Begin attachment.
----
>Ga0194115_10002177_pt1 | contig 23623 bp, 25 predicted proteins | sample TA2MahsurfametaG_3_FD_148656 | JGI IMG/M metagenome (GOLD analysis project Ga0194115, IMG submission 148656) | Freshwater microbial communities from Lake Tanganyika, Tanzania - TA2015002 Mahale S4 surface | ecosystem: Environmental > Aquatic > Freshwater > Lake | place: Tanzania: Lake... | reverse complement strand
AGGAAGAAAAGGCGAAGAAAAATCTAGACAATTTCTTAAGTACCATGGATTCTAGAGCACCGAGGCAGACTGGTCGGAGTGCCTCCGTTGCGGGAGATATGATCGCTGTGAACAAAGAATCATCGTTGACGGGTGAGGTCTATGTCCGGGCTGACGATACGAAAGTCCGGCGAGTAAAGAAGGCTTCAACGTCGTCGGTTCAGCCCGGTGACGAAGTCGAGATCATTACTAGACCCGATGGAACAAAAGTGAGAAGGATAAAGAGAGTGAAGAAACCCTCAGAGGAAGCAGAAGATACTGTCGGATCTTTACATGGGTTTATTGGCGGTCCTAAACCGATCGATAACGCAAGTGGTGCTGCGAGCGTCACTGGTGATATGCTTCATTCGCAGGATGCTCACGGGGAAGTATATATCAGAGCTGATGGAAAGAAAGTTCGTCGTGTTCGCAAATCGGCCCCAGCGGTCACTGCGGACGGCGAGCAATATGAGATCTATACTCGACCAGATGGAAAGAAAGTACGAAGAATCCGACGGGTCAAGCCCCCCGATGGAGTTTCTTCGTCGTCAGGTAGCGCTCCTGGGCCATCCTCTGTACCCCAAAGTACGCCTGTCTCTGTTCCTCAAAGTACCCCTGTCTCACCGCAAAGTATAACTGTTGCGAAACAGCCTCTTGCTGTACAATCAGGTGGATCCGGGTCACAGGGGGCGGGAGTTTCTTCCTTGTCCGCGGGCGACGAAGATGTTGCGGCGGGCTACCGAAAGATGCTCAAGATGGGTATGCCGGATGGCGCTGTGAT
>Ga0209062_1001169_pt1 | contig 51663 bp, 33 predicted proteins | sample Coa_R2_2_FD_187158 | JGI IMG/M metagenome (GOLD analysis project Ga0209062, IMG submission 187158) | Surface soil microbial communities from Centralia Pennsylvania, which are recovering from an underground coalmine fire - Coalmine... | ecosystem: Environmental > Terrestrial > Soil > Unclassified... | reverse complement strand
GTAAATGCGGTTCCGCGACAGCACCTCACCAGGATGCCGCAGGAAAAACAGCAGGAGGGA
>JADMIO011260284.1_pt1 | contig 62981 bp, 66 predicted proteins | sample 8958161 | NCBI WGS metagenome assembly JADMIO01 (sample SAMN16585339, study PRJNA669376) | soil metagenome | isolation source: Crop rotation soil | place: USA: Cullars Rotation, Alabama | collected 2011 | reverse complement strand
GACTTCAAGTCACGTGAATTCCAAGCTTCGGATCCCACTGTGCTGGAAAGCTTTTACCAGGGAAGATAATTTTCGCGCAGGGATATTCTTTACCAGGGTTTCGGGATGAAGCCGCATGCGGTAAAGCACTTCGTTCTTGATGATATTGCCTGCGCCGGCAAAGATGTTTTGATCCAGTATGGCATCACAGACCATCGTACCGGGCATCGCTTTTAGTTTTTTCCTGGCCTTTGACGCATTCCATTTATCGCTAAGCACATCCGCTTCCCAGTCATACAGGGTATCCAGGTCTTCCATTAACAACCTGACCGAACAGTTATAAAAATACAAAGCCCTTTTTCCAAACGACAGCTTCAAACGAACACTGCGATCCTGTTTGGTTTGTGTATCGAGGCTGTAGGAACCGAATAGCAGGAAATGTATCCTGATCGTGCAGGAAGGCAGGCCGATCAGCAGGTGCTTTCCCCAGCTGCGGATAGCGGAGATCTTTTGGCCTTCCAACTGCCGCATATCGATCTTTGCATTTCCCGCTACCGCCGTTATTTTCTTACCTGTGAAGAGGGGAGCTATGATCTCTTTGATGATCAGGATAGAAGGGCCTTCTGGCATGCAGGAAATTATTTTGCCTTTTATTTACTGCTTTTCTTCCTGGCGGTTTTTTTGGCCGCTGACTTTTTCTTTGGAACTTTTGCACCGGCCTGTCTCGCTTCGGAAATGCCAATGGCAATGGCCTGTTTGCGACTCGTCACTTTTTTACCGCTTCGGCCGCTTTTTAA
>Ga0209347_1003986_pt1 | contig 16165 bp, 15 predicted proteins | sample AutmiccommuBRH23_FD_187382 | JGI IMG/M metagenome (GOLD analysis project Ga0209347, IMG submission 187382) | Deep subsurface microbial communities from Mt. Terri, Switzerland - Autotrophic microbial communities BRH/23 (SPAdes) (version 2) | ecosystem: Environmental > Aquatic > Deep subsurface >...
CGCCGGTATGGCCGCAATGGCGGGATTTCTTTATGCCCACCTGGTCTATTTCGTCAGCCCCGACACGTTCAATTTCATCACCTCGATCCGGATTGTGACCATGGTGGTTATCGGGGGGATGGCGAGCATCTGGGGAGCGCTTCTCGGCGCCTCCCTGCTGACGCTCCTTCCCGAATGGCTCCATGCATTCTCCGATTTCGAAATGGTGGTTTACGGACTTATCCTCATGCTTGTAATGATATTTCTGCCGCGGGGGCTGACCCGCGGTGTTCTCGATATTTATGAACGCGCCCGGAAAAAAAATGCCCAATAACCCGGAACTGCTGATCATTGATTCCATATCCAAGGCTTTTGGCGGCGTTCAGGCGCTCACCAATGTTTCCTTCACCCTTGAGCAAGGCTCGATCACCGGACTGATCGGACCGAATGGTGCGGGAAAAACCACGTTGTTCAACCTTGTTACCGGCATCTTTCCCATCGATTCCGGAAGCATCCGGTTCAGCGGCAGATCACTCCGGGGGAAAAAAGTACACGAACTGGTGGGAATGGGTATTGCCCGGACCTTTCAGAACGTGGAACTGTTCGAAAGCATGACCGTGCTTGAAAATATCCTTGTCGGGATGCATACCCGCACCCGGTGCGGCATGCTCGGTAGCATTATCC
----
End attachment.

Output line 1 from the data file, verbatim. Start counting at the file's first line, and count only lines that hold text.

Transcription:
>Ga0194115_10002177_pt1 | contig 23623 bp, 25 predicted proteins | sample TA2MahsurfametaG_3_FD_148656 | JGI IMG/M metagenome (GOLD analysis project Ga0194115, IMG submission 148656) | Freshwater microbial communities from Lake Tanganyika, Tanzania - TA2015002 Mahale S4 surface | ecosystem: Environmental > Aquatic > Freshwater > Lake | place: Tanzania: Lake... | reverse complement strand